On a personal note: Javed Jaffrey

Javed Jaffrey speaks to Governance Now about his journey as an actor, constantly changing his styles and his live, film, TV and radio appearances

geetanjali

Geetanjali Minhas | April 23, 2019 | Delhi


#interview   #Bollywood   #actor   #Javed Jaffrey   #comedian   #dancer  
Photo Courtesy: Bollywood Hungama
Photo Courtesy: Bollywood Hungama

After his much-appreciated debut in Meri Jung in 1985, Javed Jaffrey inspired a new generation of dancers. He then turned from dance to comedy. The versatile actor constantly changes his styles and his live, film, TV and radio appearances always promise novelty and surprise. In 2014 he joined the Aam Aadmi Party (AAP) and contested in the general elections from Lucknow. 

What do you enjoy most – acting, dancing, singing, song writing, choreographing, adfilms, production, VJing, emceeing or voice-overs?

Sleeping. I call myself an entertainer in whatever way I can entertain. I have had a great time doing everything and given my 100 percent to the zone I am working on. Comedy would be closer to my heart but I equally enjoy drama or a good thriller and anything which pushes me within my framework of work. Also, I thoroughly enjoyed dubbing for Japanese game show, ‘Takeshi’s Castle’.
 
How has the film and television industry changed since your debut?
In films, corporatisation has been good and bad. The good is that the industry has become organised. On the negative side, it loses its organic growth, especially with scripts. Creativity should never be overridden by business. Television is still caught up in its web of ‘yehi chalta hai’ (only this works) and way behind, say, Pakistani television (since it is closest to our own culture, unlike Nepal or Sri Lanka) which has evolved as far as storytelling and acting is concerned. TV needs to grow content-wise and for that reason web space is good.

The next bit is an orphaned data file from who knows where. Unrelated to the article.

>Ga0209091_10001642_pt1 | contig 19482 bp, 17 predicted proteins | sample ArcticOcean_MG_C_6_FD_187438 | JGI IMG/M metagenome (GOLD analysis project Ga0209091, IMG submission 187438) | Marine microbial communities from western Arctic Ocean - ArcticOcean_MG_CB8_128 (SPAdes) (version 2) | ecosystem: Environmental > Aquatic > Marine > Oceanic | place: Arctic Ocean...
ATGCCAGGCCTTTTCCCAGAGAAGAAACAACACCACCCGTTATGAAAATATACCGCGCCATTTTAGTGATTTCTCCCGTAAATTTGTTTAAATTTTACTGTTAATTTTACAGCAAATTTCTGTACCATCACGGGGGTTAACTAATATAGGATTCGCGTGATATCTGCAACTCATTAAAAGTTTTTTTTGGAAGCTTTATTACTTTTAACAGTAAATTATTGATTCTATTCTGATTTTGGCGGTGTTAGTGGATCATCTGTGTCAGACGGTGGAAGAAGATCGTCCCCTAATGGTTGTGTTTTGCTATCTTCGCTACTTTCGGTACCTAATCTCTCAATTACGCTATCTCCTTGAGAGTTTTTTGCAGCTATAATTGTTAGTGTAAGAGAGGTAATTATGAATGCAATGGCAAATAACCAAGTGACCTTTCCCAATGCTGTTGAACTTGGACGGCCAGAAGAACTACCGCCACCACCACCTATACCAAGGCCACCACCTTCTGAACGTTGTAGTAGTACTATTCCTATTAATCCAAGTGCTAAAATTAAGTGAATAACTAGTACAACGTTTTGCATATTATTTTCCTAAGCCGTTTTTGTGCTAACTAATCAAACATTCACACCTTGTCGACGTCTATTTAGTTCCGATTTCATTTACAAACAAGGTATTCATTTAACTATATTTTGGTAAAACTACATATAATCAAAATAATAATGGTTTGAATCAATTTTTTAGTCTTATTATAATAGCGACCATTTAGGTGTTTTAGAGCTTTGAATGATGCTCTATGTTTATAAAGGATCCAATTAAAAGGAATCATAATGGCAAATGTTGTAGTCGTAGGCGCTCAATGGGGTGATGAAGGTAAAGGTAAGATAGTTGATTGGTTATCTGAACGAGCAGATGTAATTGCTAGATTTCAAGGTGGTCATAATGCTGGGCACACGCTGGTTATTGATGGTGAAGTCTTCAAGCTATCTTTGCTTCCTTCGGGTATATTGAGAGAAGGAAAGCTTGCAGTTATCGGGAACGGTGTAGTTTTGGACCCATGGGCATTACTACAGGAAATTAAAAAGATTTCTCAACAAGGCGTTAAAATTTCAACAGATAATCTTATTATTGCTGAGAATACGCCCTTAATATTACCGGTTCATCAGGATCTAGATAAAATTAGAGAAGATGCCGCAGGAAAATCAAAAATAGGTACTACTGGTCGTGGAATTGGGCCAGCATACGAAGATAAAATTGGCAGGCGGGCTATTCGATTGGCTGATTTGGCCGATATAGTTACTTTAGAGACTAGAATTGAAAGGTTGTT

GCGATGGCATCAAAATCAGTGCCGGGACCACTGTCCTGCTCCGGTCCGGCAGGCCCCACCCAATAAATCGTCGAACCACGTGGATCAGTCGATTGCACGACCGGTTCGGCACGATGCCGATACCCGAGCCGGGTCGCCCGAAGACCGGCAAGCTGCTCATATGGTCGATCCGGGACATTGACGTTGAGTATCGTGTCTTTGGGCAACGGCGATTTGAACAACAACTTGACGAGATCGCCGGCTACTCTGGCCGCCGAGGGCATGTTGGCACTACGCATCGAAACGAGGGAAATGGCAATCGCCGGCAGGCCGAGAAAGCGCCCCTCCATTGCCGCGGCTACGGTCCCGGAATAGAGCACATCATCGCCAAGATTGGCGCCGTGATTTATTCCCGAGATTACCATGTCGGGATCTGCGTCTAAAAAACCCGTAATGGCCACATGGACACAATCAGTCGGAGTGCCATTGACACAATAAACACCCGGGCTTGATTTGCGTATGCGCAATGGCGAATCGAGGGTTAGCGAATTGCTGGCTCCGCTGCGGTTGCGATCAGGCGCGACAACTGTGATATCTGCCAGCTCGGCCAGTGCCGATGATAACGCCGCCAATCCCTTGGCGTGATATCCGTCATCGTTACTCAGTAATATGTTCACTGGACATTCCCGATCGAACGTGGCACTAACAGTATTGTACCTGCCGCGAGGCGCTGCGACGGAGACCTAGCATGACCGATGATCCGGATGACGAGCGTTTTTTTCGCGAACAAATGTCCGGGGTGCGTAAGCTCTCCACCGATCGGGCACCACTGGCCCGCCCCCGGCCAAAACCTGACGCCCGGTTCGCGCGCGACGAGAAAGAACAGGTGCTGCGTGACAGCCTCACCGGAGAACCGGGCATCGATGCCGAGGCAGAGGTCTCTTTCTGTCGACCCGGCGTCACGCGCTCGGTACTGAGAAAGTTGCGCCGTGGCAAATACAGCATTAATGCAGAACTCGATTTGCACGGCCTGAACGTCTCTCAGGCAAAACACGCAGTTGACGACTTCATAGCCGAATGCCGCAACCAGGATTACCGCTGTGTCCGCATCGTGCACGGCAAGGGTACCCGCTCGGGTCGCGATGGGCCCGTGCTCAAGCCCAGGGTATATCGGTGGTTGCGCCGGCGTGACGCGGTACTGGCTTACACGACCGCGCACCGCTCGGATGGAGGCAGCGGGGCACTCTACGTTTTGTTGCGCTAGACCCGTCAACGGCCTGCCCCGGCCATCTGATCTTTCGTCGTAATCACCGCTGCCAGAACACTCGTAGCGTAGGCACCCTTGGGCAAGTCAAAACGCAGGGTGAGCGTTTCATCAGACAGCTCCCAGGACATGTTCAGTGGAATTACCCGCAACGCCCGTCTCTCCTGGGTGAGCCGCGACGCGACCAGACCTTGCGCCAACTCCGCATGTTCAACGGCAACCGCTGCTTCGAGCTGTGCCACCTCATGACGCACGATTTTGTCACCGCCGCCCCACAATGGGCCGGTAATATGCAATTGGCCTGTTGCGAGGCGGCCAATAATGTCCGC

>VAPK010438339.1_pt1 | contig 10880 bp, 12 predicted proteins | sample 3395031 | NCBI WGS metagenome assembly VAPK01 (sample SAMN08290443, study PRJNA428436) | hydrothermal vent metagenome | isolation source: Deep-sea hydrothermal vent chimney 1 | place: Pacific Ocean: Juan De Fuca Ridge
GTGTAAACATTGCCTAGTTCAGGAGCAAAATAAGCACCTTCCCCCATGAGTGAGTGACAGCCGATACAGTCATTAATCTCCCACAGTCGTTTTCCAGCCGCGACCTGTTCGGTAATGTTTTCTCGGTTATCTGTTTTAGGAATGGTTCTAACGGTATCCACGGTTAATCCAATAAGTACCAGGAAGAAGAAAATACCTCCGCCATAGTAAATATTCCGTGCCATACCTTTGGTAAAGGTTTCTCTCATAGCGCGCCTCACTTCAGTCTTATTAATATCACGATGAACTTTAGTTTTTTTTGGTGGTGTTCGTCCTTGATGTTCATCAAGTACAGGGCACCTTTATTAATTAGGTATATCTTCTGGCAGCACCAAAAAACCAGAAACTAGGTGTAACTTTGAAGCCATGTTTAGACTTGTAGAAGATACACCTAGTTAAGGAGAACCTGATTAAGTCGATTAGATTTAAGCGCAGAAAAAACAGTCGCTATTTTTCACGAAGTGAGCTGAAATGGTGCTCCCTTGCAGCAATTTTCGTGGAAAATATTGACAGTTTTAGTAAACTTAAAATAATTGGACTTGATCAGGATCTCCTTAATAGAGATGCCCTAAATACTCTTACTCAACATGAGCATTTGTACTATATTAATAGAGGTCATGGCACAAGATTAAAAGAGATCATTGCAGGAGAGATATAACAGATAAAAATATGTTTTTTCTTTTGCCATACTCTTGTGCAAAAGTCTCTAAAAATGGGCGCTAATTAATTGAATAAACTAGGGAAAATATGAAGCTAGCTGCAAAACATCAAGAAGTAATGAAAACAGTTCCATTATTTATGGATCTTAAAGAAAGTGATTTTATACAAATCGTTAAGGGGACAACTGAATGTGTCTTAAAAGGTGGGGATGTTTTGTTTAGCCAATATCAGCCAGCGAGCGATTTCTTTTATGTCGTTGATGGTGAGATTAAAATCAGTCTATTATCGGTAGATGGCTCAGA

What are the challenges you faced in your career?
I never planned my career and just flowed with whatever came my way. I was cut out for acting and launched as a villain by Mr. Subhash Ghai, one of the biggest filmmakers of his time, in Meri Jung. My asset and where I stood head and shoulders above the competition was dance. In Hindi movies, till today, villains never dance. I was slotted a villain and later it was a huge challenge. I moved on and did some great work and got a lot of respect and admiration.
 
How does the social and political climate impact your creative expression?
It does. The best thing about democracy is that you can have your view and contradict somebody in their interest and thoughts. But it does not happen that way. Fear is created and that is not a conducive atmosphere for a democracy. You cannot threaten, take the law into your hands and get away with it. Creative freedom is important.
 
What are the governance issues that matter to you the most?
We need to learn, imbibe and adopt good points from other countries. In my mind, corruption is the root cause of our problems. Parity and honesty in the system is missing. We have problems of education, healthcare etc. and the government should tackle these issues rather than going into mundane issues that don’t matter.
 
Have you been at the receiving end of mis-governance?
When I got trolled. Trollers (though miniscule and a microscopic portion) are not random people but structured social media where people and bodies work pro- or anti-government. They make the loudest noises, whereas sane voices are quieter.
 
Your memorable role/performance:
My upcoming film Maya Sabha, my role in the web series Final Call which released the same day as Total Dhamaal and earlier my roles in the films Fire, Boom, Dhamaal, Shaurya, Salaam  Namaste and Singh is King, and my song ‘Mumbhai’. On television, my cult shows Timex Timepaas and Videocon Flashback and more recently my show Once More with Javed Jaffrey.
 
The greatest influence in your life: 
There are spiritual and career influences. Personally, on a deeper level, my father and my mother. Then there’s my understanding of the Koran and different faiths and religions; it keeps my morals and values balanced. Besides, you learn from people and every little thing around you.
 
Your favourite pastime:
Observing people. It has also helped me in my acting. And browsing the internet.
 
At the moment you are busy with:
A Malyalam film, a film with Rensil D Silva, two or three projects as producer and actor.
 
– As told to Geetanjali Minhas
(This interview appears in the April 30, 2019 edition)

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